Perth has been Australia’s boom town for over a decade, with the mining industry attracting workers from interstate and overseas, and the city completely transforming from a sleepy backwater town to a vibrant metropolis complete with a thriving café and bar culture, world-class festivals, and great mall and boutique shopping.
There’s plenty of fun things to do in this beautiful city, and some of them are hidden gems that even many locals don’t know about!
Check out our list of the best things to do in Perth:
1. Caversham Wildlife Park
Naturally, if you’ve come all the way to Australia, you’re going to want to see the local wildlife.
Most tourists will head straight to Perth Zoo, but for a much more natural, authentic environment, Caversham Wildlife Park is the place to go.
With quieter foot traffic, the animals seem more relaxed and at-home.
You can hand-feed the kangaroos, take a photo with a koala, and snuggle up close with a wombat!
2. WA’s famous wildflowers
Western Australia is famous for its wildflowers, with over 12,000 species of wildflowers across the state making it the world’s largest collection.
Since 60% of these are found nowhere outside of Western Australia, seeing the wildflowers is a truly unique Australian experience not to be missed.
The good news is, you don’t even have to leave inner-city Perth to get a taste of them: the height of the wildflower season in Perth is September, when Kings Park Botanical Gardens burst into bloom.
Depending on where you go in WA, you can enjoy wildflowers for 6 months of the year: the season starts in June in the north of the state, and finishes in the south in November.
3. Drive through the Sunset Coast, the jewel of WA
Named for its stunning sunsets over the Indian Ocean, the Sunset Coast is a 40km stretch of white sandy beaches, widely considered to be the most beautiful beaches in all of Australia.
Start at Cottosloe Beach for a morning coffee and some people-watching, and head to Scarborough Beach to enjoy fish and chips for lunch on the beach.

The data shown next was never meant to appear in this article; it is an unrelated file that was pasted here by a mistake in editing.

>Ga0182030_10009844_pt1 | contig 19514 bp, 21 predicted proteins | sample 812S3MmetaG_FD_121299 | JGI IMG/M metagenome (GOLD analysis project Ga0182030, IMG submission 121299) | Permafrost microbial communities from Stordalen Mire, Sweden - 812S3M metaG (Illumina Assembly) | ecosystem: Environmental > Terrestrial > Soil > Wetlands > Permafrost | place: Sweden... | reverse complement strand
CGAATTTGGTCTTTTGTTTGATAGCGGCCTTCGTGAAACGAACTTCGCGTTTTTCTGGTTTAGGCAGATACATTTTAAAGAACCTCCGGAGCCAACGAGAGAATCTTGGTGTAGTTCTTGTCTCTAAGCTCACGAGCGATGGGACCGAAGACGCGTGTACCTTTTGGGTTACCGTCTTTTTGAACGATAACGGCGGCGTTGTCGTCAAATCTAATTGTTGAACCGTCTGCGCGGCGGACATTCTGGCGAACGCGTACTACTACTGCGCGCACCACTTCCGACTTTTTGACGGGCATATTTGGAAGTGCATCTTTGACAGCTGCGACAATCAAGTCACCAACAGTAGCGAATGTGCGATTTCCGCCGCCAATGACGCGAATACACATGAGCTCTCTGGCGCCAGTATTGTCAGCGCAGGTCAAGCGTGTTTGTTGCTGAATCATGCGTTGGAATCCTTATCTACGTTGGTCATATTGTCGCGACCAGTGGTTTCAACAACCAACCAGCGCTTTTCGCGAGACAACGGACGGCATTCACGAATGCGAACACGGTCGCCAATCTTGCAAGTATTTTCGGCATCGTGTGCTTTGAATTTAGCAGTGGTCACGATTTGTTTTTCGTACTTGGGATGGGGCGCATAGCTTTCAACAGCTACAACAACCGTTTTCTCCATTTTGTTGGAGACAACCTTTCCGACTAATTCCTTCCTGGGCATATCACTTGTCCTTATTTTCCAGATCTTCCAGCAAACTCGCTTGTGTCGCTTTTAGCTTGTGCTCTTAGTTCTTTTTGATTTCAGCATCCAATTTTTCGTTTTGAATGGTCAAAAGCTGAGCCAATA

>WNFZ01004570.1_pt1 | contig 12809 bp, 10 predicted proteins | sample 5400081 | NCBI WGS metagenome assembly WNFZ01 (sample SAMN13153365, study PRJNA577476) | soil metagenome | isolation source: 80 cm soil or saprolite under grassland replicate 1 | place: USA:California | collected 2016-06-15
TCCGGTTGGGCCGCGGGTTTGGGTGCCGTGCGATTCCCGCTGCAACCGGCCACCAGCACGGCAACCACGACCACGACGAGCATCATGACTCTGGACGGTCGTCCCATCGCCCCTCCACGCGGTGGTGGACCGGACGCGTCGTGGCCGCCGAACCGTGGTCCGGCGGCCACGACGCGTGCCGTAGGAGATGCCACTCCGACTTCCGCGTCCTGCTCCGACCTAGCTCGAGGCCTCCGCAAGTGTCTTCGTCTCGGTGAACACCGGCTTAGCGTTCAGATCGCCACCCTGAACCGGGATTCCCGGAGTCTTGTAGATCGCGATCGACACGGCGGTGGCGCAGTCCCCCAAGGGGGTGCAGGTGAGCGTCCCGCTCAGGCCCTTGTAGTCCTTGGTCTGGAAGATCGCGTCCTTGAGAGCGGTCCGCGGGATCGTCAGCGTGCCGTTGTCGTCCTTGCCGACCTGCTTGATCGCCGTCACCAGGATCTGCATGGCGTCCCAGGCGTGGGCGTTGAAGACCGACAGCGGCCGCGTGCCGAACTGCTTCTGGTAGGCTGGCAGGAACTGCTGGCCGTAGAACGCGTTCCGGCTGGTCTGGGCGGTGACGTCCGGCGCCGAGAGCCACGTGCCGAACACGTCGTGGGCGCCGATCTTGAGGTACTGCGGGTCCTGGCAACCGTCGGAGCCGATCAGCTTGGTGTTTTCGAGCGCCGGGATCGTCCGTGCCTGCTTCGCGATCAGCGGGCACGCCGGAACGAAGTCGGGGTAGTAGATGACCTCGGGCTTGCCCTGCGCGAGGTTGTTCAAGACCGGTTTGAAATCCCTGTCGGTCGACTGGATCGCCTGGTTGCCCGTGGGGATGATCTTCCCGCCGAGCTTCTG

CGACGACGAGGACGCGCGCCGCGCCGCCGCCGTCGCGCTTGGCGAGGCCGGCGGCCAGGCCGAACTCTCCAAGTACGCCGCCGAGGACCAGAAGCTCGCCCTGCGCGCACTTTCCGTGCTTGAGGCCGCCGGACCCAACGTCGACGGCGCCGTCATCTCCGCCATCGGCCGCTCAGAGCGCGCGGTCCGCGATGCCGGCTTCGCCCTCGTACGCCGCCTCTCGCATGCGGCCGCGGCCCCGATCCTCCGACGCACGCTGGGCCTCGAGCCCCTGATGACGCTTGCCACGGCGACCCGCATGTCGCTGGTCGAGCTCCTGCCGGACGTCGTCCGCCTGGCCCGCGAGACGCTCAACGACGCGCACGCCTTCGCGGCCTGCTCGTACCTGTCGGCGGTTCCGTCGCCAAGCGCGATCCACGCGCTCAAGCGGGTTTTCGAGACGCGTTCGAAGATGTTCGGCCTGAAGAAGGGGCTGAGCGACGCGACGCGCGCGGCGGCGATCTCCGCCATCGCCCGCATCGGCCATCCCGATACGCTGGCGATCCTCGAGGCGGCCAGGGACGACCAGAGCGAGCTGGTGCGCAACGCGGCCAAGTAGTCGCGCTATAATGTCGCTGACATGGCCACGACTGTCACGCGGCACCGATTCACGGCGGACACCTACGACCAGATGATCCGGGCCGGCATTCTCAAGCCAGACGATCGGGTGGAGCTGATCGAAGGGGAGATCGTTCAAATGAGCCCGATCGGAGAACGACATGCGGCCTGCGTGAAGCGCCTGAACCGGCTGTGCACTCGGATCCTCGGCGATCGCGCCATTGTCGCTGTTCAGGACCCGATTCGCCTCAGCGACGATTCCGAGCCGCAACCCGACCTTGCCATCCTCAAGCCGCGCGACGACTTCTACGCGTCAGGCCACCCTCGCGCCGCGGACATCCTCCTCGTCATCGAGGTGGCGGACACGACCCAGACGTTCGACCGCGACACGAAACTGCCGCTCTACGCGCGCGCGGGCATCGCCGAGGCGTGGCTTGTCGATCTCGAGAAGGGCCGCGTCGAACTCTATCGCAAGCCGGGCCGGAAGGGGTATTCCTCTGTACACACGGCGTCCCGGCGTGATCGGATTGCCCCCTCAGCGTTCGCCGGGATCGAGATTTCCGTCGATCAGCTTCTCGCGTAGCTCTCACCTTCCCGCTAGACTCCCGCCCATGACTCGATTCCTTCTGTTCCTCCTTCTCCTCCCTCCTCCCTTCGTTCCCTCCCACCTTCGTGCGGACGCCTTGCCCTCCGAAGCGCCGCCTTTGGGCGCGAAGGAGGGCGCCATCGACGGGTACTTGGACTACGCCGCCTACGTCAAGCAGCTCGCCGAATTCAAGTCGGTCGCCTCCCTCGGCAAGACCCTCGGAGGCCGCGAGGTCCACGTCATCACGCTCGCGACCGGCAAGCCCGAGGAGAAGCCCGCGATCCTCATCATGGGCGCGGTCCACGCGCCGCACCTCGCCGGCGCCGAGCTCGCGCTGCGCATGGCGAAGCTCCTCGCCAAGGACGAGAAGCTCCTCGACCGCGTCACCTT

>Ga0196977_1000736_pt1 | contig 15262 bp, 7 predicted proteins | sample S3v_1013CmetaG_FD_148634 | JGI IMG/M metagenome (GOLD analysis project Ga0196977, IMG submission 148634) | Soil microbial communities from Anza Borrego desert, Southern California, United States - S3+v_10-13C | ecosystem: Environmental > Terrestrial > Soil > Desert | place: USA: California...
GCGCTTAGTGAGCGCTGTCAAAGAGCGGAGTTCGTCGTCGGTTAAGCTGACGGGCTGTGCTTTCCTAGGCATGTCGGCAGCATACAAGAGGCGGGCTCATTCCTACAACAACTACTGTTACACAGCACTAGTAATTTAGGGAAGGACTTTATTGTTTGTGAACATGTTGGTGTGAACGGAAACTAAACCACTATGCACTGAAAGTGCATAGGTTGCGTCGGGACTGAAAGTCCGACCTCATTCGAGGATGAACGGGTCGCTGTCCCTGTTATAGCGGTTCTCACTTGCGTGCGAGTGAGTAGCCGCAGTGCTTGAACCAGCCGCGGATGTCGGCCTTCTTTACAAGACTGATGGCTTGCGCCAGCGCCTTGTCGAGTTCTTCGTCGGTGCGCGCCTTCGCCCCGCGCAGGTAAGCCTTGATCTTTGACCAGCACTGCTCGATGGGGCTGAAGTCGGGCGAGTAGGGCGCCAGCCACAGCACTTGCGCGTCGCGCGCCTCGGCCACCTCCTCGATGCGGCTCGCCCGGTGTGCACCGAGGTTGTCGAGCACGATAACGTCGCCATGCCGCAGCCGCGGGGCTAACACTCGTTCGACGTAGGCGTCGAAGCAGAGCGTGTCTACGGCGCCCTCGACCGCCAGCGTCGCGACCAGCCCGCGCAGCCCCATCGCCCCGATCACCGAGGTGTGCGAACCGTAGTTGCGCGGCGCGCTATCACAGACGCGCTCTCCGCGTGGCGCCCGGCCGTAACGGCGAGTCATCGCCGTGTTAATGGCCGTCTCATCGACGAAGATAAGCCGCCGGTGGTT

Then, enjoy a stroll at Hillary’s Boat Harbour: you can stop by the aquarium, or catch a ferry to Rottnest Island from here to see WA’s beloved quokkas.
Finally, drive up to Australia’s largest marina, Mindarie Marina, stroll around the Mediterranean boardwalks, and enjoy a local beer at the microbrewery.
4. London Court and Trinity Arcade
Step into the past at London Court and Trinity Arcade, which are both gorgeous examples of WA architecture within close walking distance of each other.
London Court was built in the 1930s, but styled in a mock-Tudor fashion that seems much older, and Trinity Arcade dates all the way back to the 19th Century! Perth’s inner-buildings are mostly very modern, so these are a sumptuous glance at WA’s past, and the contrast between old and new is striking.
5. Elizabeth Quay
Now that we’ve seen some echoes of WA’s past, let’s check out its future: the latest major urban redevelopment, Elizabeth Quay.
Opened in 2015 to much fanfare, Elizabeth Quay is built on the foreshore of the beautiful Swan River, and has a bit of something for everyone, from a great playground for kids, to gourmet restaurants, to farmer’s markets in the summer.
The Quay is architecturally stunning, and well worth a stroll, especially at night when the bridge is lit up with rainbow colours.
Elizabeth Quay is also famous as an event and festival space, so it’s worth checking out its website to see what’s on.
6. Heirisson Island
Telling a local that you’re visiting Heirisson Island will often result in a “where?”: despite being smack-dab in the city centre, most people have never heard of this hidden treasure where you can chill out with kangaroos in their natural habitat while surrounded by cityscape.
This kangaroo sanctuary is situated on the Swan River, between East Perth and Victoria Park, and its connected to the two foreshores by the Causeway bridge.
The roos are very friendly, and the island is lovely as well.
You can even use the public BBQ facilities to have a true-blue Aussie BBQ!
7. Catch a festival
This once-sleepy city now boasts an impressive array of festivals: from hawker food festivals and comedy festivals to Shakespeare festivals, there’s something for everyone, practically every day!
Visit Perth City is a great resource to find out what’s going on during your stay.
8. Perth Cultural Centre
The Cultural Centre is home to an impressive museum, two art galleries, the State Library, the Blue Room Theatre, an Urban Orchard, and various public artworks.